Last year, Warner Brothers invited a group of journalists to the London set of Fantastic Beasts 2: The Crimes of Grindelwald. Production was just getting off the ground, but we were able to see some truly spectacular sets (more on that in a bit). We were also fortunate enough to speak with some of the mega-talent behind the series, including producer David Heyman, director David Yates, costume designer and living legend Colleen Atwood, supervising art director Martin Foley, as well as stars Eddie Redmayne, Ezra Miller, and Callum Turner (a new face to the franchise who plays Newt’s older brother Theseus). They all gave us really interesting perspectives on the sequel, its connections to Harry Potter, and what they learned from the first movie. And whatever they couldn’t reveal specifically they made up for in charm.
Below, Yates talks about the movie’s politics, where the franchise could go next, the love stories and “grown-up” feel of this sequel, and much more:
DAVID YATES: The script is a very interesting synthesis between a sort of political thriller and love story. So it’s a sort of fusion of genres, if you like, which I think makes it quite unique in this series of films that we’ve been making based on [JK Rowling’s] work. You know, certainly beyond the Potter books, now she’s writing these screenplays, if you like, from scratch, originally for the theater, for the cinema. So she’s come out with this very original kind of melody, which is this: fundamentally, it’s a kind of love story, but it has a really interesting thriller-esque sort of vibe to it as well. And the thing about her books and the thing about the movies, they’re always very generous. You know, they combined a number of genres. In one way, they’re funny, they’re emotional, they have a fantastical element, obviously. They can be quite dramatic. And so this movie is no exception. It’s a really rich meal. It’s full of different textures and tones and the challenge always is to combine all of those textures into one. And Jo starts up brilliantly with the way she lays out the script. It’s a really generous, interesting thriller/love story.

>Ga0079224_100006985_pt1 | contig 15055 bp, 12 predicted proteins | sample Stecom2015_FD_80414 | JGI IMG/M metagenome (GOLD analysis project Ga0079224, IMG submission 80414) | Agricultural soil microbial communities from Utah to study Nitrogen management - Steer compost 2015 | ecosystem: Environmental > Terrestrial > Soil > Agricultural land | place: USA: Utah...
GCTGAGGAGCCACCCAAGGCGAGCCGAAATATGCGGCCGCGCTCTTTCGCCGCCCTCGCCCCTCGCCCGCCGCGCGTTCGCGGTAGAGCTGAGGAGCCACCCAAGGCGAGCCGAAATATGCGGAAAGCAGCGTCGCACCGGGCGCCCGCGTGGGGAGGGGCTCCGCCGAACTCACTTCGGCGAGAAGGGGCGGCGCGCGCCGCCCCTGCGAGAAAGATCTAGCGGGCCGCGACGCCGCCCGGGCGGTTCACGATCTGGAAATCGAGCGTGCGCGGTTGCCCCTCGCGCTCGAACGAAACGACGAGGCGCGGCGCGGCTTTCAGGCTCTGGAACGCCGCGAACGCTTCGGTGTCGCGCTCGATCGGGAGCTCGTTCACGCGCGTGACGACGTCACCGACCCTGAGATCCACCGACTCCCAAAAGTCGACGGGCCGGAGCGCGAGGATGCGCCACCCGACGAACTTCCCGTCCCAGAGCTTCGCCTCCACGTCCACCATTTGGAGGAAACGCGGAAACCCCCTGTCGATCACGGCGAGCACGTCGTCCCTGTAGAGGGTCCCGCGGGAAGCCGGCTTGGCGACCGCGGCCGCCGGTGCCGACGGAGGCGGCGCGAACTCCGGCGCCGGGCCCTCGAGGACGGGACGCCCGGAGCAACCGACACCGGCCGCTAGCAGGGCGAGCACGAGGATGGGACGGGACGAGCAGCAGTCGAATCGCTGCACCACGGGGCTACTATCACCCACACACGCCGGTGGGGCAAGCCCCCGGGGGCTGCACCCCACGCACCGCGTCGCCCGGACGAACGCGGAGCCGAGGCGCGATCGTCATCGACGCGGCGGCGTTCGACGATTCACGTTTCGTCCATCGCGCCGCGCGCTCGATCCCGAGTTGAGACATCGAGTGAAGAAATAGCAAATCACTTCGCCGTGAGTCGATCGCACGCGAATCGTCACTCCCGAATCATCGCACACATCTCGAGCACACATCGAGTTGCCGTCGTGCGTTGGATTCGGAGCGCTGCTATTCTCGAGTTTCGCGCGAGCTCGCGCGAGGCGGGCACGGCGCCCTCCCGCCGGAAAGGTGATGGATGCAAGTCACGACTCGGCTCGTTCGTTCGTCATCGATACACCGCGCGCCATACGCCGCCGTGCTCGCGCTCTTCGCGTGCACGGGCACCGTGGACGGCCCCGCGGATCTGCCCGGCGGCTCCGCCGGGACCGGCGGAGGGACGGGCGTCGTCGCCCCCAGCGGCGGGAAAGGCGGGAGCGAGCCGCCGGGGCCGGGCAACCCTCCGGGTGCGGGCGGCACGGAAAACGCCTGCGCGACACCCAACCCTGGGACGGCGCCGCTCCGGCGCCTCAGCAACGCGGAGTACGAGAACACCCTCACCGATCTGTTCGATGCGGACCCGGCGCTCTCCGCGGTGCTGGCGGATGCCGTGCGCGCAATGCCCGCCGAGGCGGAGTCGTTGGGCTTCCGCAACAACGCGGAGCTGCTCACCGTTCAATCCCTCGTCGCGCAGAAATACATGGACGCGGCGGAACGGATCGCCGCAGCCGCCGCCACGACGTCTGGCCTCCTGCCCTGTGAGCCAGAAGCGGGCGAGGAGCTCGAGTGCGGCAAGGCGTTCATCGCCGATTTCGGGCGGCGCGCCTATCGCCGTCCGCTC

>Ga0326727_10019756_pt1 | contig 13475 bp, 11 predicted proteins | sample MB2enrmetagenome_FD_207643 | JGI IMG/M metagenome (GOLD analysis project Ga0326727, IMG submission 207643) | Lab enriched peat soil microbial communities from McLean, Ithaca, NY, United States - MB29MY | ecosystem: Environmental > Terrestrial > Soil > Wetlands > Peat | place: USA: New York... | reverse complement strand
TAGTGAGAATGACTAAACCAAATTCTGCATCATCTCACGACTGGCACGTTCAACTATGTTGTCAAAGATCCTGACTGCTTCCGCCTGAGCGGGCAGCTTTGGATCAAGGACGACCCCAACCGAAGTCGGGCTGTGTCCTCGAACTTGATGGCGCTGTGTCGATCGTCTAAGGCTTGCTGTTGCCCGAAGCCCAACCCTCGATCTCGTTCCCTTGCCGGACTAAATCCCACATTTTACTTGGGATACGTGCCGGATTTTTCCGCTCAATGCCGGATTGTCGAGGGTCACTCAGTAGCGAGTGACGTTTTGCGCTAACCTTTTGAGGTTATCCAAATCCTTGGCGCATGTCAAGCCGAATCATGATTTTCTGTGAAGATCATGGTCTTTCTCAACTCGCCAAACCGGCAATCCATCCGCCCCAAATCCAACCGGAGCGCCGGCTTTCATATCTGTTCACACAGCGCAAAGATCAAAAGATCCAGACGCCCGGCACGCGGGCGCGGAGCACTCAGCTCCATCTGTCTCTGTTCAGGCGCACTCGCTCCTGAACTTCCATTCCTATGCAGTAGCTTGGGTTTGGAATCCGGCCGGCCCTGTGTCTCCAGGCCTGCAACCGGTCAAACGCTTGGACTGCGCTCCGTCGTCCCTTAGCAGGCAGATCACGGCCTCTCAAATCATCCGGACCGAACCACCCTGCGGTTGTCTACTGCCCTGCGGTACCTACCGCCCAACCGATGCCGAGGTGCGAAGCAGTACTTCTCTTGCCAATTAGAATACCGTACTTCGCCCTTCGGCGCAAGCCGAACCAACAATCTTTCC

Can you talk about the politics of this movie? I’m wondering if you see this story in some ways as being a response to what’s going on in the world right now?
YATES: If you’re making a movie, ultimately, you can’t help but be sensitive to the world in which you create it. It influences you every single day, influenced Jo when she was writing the script, influences us as we put the whole story together. So we sort of, like– we’re alive to what’s happening in the bigger world. But the themes, I think, are kind of universal and archetypal and timeless, which is ultimately… rather than a direct political sort of counterpoint or context, it’s really about the values of tolerance and understanding and a celebration of diversity. So they’re the ideas, I think, that run right through a lot of Jo’s work. And the values that we explore in this film, and the things that challenge those values and undermine those values, the promotion of fear and the promotion of persecution of otherness, you know. But those things go through history. They’re not just relevant to now. What’s slightly scary is they’re becoming more relevant now. So what’s wonderful is that we’re making a movie that will be seen by millions of people and millions of young people, and we’re making a story that celebrates tolerance, acceptance of the other, and sort of be cynical when people pretend they have all the answers at a simplistic level, because they probably don’t.
Can you talk about Jude Law and how he shifted the dynamic between the main characters playing such a big role in Dumbledore, and how that’s changed the feel of the second movie compared to the first?